When traditional ‘prestigious’ publishers refused to publish Mary Shelley’s Frankenstein, because they were scared of a backlash against its irreligious themes, James Lackington stepped up.
He was the first of the modern booksellers and visionary in his approach.
Coming to London from Somerset with just two shillings and sixpence, he went on to open the biggest bookshop in London, on Finsbury Square. It was so big and opulent that James had a coach and four horses driven through the shop on its opening. it boasted a circular design built around a skylit dome with levels of ‘Lounging Rooms’ above the main floor where books could be read for free. (Keats came there as a schoolboy). There were its towers of books, antique paintings, busts, classical knick-knacks, and Romanesque cupola. It became a tourist attraction as well as a bookstore.
A sign above the door boasted that it was the Cheapest Bookstore in the World. This was not just about making a profit, it was also principle. James Lackington believed that everyone, regardless of age, wealth and even gender (a remarkable idea) should be able to access the knowledge available in books.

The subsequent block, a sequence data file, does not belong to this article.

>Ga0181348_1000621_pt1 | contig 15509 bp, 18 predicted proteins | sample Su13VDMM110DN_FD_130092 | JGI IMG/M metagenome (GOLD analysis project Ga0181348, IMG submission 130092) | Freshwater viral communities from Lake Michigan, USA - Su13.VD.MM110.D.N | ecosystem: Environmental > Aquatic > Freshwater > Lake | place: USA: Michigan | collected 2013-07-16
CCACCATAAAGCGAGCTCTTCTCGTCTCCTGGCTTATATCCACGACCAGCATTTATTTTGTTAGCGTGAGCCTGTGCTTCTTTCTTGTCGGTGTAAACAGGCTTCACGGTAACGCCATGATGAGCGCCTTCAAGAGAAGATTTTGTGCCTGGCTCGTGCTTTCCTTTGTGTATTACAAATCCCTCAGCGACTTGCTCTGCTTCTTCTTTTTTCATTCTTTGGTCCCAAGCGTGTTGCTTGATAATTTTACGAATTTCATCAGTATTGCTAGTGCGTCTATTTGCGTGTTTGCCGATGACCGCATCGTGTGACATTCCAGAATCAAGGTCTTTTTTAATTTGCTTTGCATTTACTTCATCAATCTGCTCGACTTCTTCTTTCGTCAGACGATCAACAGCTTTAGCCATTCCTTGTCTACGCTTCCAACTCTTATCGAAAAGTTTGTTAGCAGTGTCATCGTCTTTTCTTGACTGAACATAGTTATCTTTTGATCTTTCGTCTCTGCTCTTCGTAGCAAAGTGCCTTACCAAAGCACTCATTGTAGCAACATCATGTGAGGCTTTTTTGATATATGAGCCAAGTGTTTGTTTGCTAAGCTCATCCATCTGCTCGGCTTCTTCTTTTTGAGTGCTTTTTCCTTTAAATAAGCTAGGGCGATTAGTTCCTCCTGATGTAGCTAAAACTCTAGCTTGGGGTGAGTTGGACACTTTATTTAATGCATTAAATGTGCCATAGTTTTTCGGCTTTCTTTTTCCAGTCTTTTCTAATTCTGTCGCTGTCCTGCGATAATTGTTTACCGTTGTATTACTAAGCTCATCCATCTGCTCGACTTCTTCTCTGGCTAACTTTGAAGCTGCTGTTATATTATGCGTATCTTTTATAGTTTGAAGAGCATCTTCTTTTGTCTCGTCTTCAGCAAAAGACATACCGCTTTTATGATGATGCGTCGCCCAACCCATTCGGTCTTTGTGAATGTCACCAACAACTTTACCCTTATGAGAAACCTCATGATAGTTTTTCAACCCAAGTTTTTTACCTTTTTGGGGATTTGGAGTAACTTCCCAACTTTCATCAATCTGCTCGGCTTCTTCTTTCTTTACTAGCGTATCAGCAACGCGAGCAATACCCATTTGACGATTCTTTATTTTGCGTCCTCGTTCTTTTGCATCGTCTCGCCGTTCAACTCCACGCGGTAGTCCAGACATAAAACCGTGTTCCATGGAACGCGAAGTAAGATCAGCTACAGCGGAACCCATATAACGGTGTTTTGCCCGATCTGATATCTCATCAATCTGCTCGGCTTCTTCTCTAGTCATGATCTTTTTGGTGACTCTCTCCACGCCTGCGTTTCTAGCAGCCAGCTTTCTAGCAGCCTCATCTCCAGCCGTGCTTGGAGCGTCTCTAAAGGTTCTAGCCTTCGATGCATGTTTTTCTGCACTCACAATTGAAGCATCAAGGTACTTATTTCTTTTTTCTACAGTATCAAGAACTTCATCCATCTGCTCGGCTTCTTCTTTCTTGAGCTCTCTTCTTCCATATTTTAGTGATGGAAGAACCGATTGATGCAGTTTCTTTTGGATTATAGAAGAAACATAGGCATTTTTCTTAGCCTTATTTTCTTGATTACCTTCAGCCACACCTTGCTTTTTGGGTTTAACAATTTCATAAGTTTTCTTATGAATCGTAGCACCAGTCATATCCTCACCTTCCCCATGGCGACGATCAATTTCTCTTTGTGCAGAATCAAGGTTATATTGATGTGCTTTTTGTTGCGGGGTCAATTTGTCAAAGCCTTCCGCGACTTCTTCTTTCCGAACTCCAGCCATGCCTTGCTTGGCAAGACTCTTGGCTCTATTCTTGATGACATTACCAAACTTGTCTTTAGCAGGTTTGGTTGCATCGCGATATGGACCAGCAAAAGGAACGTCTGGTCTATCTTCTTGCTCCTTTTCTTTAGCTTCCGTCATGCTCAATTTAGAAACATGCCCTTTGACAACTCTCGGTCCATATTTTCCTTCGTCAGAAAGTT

Lackington kept his prices low in several ways. He would give no credit - contrary to common practice in the early 19th century - which meant he could run a cash business and undercut his competitors. A sign said: The lowest price is marked on every book, and no abatement made on any article. His business philosophy was focussed on volume sales. He drove around in a carriage inscribed with his motto: Small profits do great things.
He also pioneered many modern book selling practices. He bought up whole libraries as well as remaindered books that would otherwise be destroyed, thus increasing his stock. He boasted that he carried 12000 titles. Other booksellers accused Lackington of unfair competition; they complained that he controlled too great a share of the market and should “decline” his business, since he had already made his fortune. Ownership of the media is not a new problem…
At that time booksellers were often publishers as well, and Lackington, in partnership with Hughes, Harding, Mayor & Jones, had the courage and foresight to publish Frankenstein, in three volumes, on New Years Day 1818. Clearly he knew a winner when he saw it!
500 copies were printed and Mary Shelley’s share was one third of the profits: £41 ($20,00 in today’s money.) From there to Boris Karloff!!!